Goat Cheese for Pioneer Woman

widely sold

I may have cheekily emailed Ree Drummond aka Pioneer Woman and suggested to her that I be her intern. I may have also promised her goat cheese or at least a short entry about how I make my goat cheese, which I learned from this post on Serious Eats. I may be avoiding writing my last two exam questions in favor of making snacks. I may be nesting because the hurricane has poured down on our home for two days and although I like rain, the dog and I are getting restless. Regardless, I braved the storm earlier to buy goat milk and now I have herbed cheese!

quality cheesecloth

I make my goat cheese by heating up the milk  at medium temperature in a sauce pan and stirring it occasionally until it’s foamy and it just starts to boil. A good rule of thumb for this process is 15 minutes. I was using a meat thermometer to do this at first, but wasn’t good at keeping the thermometer out of the milk… er.

In the meantime, I take 9 square feet of cheesecloth (I am told a bandanna could work just as well for this) and cut it into three folded-in-half squares. I buy my cheesecloth at Bed, Bath and Beyond. The brand they sell is more tightly woven so the milk won’t run through it. Using a less tightly woven brand, I once poured the entire concoction through 9 layers of cloth into the sink. I cried. After cutting up the cloth,  I arrange it in a colander, then get out some kitchen twine, a wooden spoon, and my stock pot.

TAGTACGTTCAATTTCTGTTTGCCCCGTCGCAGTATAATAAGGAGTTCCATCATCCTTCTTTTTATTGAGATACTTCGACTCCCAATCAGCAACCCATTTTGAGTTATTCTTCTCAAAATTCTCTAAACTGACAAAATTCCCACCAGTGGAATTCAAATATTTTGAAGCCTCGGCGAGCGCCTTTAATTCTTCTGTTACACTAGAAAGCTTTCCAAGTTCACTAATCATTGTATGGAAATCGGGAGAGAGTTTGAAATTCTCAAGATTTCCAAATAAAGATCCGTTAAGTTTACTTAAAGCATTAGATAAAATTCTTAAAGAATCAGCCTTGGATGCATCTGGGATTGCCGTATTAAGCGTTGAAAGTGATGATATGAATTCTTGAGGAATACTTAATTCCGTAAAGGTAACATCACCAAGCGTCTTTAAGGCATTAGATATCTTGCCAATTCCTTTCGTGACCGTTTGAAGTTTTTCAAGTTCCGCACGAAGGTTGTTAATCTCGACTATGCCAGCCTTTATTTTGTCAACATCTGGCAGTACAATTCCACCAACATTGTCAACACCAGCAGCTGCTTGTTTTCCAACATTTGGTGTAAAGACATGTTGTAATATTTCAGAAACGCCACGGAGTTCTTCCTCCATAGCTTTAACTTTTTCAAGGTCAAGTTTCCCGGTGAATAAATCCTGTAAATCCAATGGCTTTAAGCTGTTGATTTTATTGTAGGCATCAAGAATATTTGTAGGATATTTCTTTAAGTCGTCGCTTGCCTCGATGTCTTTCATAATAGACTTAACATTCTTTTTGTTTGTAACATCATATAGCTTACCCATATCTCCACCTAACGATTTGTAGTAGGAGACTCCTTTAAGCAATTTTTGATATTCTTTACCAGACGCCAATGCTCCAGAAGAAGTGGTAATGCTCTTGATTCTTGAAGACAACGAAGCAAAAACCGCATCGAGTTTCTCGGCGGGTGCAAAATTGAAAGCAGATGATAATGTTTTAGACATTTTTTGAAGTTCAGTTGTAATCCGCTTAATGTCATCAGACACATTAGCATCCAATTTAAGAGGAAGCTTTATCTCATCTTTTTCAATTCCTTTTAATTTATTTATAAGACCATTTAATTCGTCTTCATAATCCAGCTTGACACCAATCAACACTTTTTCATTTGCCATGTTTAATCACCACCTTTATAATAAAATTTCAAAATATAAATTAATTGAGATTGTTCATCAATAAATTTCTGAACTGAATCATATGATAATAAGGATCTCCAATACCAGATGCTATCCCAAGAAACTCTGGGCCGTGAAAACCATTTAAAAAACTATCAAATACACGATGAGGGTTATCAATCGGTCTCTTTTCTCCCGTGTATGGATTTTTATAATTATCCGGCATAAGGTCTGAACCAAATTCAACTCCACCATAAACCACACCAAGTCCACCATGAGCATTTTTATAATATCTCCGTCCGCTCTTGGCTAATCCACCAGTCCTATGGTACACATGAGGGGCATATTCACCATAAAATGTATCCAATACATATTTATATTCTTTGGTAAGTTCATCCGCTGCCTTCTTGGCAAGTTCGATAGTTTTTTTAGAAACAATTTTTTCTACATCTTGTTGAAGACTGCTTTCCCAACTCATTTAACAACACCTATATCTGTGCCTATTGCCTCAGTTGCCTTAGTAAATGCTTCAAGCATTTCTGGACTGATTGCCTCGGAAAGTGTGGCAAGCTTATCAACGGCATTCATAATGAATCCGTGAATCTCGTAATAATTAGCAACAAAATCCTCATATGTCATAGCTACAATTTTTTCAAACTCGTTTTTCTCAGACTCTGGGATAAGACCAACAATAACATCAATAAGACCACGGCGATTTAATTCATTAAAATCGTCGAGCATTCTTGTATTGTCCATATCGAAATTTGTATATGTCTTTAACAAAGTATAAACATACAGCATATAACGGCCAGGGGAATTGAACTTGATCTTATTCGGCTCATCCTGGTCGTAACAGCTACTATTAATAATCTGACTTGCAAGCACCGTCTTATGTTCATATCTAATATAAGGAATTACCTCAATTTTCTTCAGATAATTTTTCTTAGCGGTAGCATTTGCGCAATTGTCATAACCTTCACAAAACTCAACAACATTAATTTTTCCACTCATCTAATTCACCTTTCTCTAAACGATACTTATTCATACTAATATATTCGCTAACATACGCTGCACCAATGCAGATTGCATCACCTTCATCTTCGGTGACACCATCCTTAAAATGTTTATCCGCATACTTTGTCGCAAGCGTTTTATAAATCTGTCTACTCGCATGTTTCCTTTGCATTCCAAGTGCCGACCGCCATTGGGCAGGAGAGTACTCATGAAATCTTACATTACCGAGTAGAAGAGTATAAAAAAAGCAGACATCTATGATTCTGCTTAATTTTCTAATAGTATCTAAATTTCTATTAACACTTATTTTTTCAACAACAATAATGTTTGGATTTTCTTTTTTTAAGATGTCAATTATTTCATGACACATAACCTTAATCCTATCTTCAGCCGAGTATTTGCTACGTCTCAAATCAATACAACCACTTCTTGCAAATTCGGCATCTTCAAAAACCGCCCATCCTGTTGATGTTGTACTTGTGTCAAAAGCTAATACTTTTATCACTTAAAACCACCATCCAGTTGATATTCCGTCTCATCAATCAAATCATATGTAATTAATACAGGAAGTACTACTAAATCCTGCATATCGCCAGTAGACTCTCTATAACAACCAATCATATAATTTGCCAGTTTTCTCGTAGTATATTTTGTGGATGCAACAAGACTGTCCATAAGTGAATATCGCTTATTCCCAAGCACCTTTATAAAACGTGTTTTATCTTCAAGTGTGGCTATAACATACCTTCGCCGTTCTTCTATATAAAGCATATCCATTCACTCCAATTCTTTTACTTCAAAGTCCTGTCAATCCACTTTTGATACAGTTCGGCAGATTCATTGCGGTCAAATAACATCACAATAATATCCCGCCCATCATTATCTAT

ladle milk into the cloth

hang the cheese to drain

When the milk reaches that frothy, almost boiling stage I take it off the heat and add 1/4 cup lemon juice and stir. This makes the milk curdle, but you would never know. If there are microscopic white grains on your spoon when you take it out of the milk, it’s curdling. I ladle into the cheesecloth slowly, making sure I don’t overflow the cloth. Then I brace myself for the heat and gather the cheesecloth up in my hand so the milk is bundled inside. I use my kitchen twine to tie it up and then tie it to the wooden spoon and hang across the stock pot. In one hour, it will drain and you have cheese! The tying up part is tricky, but as long as you don’t drop it or have a buddy to help you’ll be fine. It doesn’t have to be perfect.

I like rosemary and thyme as well as plenty of cracked pepper and salt in my goat cheese. This is not the strongest goaty taste in the world, probably because the cheese is pasteurized. It’s still pretty good and I’m always so charmed by the fact that I made it myself that it somehow tastes better. I hope you’ll try it and eat it with absolutely everything!

Rosemary and Thyme

Delicious!

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